Am. Sub. S. B. No. 288 As Passed by the House
Sec. 2903 .18. (A) As used in this section:
(1) “Strangulation or suffocation” means any act that impedes the normal breathing or circulation of the blood by applying pressure to the throat or neck, or by covering the nose and mouth.
(2) “Dating relationship” has the same meaning as in section 3113.31 of the Revised Code.
(3) “Family or household member” has the same meaning as in section 2919.25 of the Revised Code.
(4) “Person with whom the offender is or was in a dating relationship” means a Person who at the time of the conduct in question is in a dating relationship with the defendant or who, within the twelve months preceding the conduct in question, has had a da ing relationship with the defendant.
(B) No person shall knowingly do any of the following:
(1) Cause serious physical harm to another by means of strangulation or suffocation;
(2) Create a substantial risk of serious physical harm to another by means of strangulation or suffocation;
(3) Cause or create a substantial risk of physical harm to another by means of strangulation or suffocation.
(C) Whoever violates this section is guilty of strangulation.
(1) A violation of division (B) (1) of this section is a felony of the second degree.
(2) A violation of division (B) (2) of this section is a felony of the third degree.
(3) A violation of division (B) (3) of this section is a felony of the fifth degree. If the victim of the violation of division (B) (3) of this section is a family or household member or is a person with whom the offender is or was in a dating relationship, a violation of division (B) (3) of this section is a felony of the fourth degree. If the victim of the offense is a family or household member or is a person with whom the offender is or was in a dating relationship, and the offender previously has been convicted of or pleaded guilty to a felony offense of violence, or if the offender knew that the victim of the violation was pregnant at the time of the violation, a violation of division (B) (3) of this section is a felony of the third degree.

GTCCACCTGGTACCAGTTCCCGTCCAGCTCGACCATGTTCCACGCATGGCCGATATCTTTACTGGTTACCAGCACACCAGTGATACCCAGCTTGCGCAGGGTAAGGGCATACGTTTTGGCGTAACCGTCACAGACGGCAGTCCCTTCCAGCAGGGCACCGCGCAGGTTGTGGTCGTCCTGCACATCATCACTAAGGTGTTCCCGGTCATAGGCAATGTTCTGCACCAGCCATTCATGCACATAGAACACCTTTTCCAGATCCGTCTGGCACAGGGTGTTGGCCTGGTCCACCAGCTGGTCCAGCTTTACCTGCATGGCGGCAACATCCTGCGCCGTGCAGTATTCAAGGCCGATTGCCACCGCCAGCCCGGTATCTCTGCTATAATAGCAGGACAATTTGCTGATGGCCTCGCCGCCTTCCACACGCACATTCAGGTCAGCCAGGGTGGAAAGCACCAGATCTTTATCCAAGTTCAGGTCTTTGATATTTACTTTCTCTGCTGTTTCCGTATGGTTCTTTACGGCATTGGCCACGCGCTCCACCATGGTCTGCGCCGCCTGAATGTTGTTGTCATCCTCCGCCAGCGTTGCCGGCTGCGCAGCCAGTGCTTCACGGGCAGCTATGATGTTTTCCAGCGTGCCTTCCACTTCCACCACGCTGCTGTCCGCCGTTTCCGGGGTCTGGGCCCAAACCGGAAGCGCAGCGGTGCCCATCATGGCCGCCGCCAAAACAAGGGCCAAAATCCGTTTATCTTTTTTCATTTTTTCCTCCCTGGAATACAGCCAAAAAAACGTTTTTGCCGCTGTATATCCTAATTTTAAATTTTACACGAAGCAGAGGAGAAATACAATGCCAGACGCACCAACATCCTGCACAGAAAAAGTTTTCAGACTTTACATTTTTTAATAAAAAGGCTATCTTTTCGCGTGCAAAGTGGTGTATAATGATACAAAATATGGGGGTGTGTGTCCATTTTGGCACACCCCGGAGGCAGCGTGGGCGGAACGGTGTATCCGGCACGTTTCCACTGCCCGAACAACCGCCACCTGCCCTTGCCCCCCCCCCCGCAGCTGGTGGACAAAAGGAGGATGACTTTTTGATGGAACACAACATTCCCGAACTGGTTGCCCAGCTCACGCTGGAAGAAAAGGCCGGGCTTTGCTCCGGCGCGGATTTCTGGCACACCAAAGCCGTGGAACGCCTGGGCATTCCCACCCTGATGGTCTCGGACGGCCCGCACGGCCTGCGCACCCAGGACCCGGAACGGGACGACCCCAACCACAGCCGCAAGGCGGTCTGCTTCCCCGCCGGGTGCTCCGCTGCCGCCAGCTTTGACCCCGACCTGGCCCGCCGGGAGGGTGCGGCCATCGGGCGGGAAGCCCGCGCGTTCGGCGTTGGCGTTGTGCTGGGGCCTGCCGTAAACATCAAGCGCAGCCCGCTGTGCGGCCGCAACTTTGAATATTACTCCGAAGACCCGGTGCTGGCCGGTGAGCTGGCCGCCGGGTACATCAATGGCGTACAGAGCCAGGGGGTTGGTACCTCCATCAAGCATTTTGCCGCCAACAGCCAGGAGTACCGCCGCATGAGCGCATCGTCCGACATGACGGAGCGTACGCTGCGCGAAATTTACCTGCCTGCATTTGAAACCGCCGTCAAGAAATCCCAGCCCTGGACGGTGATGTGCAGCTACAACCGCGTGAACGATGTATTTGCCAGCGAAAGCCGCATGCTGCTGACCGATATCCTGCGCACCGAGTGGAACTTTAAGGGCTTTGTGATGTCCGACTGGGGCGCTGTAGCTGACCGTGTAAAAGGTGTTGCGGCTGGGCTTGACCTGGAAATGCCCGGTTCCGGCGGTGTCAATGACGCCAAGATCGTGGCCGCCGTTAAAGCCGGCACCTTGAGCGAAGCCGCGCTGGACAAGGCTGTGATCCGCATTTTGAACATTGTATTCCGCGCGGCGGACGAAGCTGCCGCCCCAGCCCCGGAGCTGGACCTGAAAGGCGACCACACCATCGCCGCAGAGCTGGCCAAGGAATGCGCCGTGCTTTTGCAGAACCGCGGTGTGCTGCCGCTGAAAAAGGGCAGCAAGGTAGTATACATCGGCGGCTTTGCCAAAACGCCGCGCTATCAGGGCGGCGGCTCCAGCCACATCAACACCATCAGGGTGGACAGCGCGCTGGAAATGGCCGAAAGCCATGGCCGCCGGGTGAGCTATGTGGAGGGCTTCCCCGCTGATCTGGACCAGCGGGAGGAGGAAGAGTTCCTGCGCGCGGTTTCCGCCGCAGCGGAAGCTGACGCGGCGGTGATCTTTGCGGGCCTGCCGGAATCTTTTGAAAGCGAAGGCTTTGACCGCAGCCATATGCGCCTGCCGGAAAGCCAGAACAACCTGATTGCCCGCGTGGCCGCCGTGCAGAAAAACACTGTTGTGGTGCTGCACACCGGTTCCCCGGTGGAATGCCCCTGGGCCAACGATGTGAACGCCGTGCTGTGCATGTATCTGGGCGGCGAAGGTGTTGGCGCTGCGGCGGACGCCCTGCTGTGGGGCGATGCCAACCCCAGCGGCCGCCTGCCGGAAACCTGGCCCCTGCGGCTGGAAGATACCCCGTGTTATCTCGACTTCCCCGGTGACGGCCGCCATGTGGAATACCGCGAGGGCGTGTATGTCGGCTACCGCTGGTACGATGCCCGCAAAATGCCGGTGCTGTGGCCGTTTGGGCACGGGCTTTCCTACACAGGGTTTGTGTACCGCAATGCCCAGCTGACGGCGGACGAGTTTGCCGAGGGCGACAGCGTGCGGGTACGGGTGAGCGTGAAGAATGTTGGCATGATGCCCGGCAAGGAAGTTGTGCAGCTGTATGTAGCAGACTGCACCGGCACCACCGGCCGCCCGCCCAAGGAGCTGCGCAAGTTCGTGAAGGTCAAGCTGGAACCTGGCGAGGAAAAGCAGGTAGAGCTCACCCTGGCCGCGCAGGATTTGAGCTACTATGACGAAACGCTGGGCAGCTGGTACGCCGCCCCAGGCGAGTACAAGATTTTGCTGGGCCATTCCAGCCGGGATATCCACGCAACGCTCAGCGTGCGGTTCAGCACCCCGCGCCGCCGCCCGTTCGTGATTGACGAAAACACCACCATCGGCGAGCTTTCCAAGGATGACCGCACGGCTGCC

(D) It is an affirmative defense to a charge under division (B) of this section that the act was done as part of a medical or other procedure undertaken to aid or benefit the victim.
State v. Venters (2003) Ohio App. LEXIS 2535 Unpublished
Both the defendant and the victim were very drunk. He beat, strangled, and suffocated the victim. The victim couldn’t breathe. The victim bit him to the bone to get him off of her. He left and came back. The neighbor called the police. The police found both of them in the house, still drunk. The victim had scratches and contusions. The defendant had a long history of domestic violence. There was a misdemeanor trial at which the defendant denied everything. It was a “he-said-she-said” case where the judge believed the victim. The defendant appealed on the basis of insufficient evidence. The court of appeals discussed why it deferred to trial court findings from victim and witness testimony in particular.